Post-op Licking :: How to stop it!
One of the most important steps you can take to make sure your pet heals correctly is to keep him or her from licking. It is CRITICAL that you keep your pet from doing this, or you could be facing a lot of problems post-op.
Sometimes, our furry friends lick because the place feels weird or tastes interesting. Or they may lick because it hurts (in the first few days) or because it itches (as we approach days 5-7). Contrary to the old wives’ tale, our pets mouths have a lot of germs in them and saliva does not heal wounds—instead it becomes a source of infection. If your pet licks at the incision more than even once or twice—especially if you have to tell your pet to stop—you need to do something right away to get this cycle stopped. Because pain could be part of the equation, if you haven’t gotten your pet any post-op pain medication, we recommend you do so as part of helping stop the lick. Medications we give at the time of surgery last for up to 24 hours. Contact us or your regular veterinarian about what might help your pet.
The best way to get your pet to stop is to get an Elizabethan (or “E”) collar, AKA “Lampshade”, or “Cone of Shame”. These stay on your pet during the healing cycle and prevent your pet from licking. We carry them at our clinics and they can be purchased at the time of surgery, but regular vet offices and many pet stores carry them. Because of the different shapes of our pets, it is best to take the pet where you plan to purchase the collar, because it needs to be matched up to your pet’s size correctly to work.
Another option is to use something around the incision to stop licking from happening. We carry one product that we like, but there are many different products on the market that are available through pet stores and even in grocery stores/general merchandise stores. Common ones are Bitter Apple, Bitter Orange, and so on—the label will generally say something about “to stop licking”. These are applied to unbroken skin AROUND the incision, so use a cotton swab to help with that. Also, when you apply this stuff, it helps to give your dog or cat a good full-strength taste of it so they will know how bad the stuff you are painting on them will be. A big yucky taste plus seeing you put it on them can often be enough to stop the licking right then. Occasionally, a pet may actually LIKE the flavor. If you give them a good taste of it before you use it and they want more, that would help you know to look for a different product.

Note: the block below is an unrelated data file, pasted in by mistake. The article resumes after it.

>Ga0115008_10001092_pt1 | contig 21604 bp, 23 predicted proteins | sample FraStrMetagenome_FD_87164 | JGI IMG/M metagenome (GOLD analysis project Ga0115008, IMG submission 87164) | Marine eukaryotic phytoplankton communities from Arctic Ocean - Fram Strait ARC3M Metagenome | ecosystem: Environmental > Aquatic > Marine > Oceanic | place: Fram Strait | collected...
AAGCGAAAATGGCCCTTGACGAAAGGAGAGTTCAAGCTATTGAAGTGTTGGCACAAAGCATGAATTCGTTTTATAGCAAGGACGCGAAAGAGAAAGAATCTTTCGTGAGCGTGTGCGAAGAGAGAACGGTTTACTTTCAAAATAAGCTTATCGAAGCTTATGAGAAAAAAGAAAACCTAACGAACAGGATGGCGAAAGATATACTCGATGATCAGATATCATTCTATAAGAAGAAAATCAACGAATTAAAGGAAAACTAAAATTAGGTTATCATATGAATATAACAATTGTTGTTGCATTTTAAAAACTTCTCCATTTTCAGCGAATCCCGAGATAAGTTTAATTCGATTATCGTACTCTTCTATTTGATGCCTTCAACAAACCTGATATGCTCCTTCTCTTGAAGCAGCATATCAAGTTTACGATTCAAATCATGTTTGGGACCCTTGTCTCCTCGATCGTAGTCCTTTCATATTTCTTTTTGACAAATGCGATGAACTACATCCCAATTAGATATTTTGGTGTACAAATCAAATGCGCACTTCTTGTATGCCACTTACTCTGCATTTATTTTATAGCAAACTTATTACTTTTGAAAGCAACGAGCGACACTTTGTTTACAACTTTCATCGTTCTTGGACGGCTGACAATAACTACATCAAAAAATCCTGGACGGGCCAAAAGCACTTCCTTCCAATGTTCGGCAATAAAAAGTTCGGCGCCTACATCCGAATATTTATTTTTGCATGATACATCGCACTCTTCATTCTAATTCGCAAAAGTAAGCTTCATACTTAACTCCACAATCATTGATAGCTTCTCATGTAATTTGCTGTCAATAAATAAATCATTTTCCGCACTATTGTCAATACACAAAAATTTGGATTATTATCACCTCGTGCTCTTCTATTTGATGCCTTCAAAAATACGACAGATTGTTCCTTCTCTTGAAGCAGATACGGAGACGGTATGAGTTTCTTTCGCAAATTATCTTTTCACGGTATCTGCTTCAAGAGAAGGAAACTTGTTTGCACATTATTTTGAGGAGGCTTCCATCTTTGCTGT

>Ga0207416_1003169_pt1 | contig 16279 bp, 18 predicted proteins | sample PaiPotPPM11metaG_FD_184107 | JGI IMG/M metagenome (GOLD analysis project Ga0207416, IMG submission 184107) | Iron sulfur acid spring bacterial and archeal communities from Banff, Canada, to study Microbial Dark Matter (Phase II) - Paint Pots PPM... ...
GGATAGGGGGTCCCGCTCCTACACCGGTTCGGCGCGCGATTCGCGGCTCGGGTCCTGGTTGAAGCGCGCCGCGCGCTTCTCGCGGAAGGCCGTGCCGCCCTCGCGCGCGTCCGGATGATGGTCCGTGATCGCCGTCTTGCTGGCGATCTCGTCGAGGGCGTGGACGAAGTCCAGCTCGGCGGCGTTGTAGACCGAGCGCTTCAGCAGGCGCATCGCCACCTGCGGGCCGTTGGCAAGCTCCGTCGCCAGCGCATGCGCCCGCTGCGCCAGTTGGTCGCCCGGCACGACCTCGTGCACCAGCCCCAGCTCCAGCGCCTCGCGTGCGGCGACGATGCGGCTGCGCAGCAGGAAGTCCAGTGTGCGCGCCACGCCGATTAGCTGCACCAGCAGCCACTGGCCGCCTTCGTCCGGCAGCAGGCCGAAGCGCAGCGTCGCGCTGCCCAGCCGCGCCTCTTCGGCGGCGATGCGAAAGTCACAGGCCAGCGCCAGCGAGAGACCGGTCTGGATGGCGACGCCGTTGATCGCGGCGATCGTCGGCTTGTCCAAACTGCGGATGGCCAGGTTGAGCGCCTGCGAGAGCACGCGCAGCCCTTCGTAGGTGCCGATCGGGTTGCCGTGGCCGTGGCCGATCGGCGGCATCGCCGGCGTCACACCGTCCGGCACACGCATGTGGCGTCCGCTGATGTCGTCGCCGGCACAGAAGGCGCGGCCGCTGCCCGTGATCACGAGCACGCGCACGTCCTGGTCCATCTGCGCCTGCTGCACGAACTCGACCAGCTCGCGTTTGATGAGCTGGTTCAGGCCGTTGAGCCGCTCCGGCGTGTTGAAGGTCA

Wait. It is late and all the stores near me are closed. What can I do?
Solid deodorant sometimes will work to stop licking—same thing, apply it around the incision. Too much of this can be bad for your pet, though, so if he or she continues licking, you will need to find another solution.
T shirts and onsies can also work to help block licking. Gather the t-shirt over the back near your dog’s waist, to keep it from hanging, and wrap the gathered bunch with white tape (do not tape to your pet!). Onsies need to be 12-24 months, and these work well on little dogs and some cats. Snap between your pet’s back legs and tail between snaps. Unsnap and roll forward at potty time. For male dogs, sometimes toddler underwear or pull-ups can be used. Finally, for some smaller pets including cats, you can take a tube sock and modify it by cutting holes for head and legs—just make sure it is long enough to cover the affected area.
-Dr. Lisa Chassy, Director of Public Spay/Neuter Programs, Young-Williams Animal Center Spay/Neuter Solutions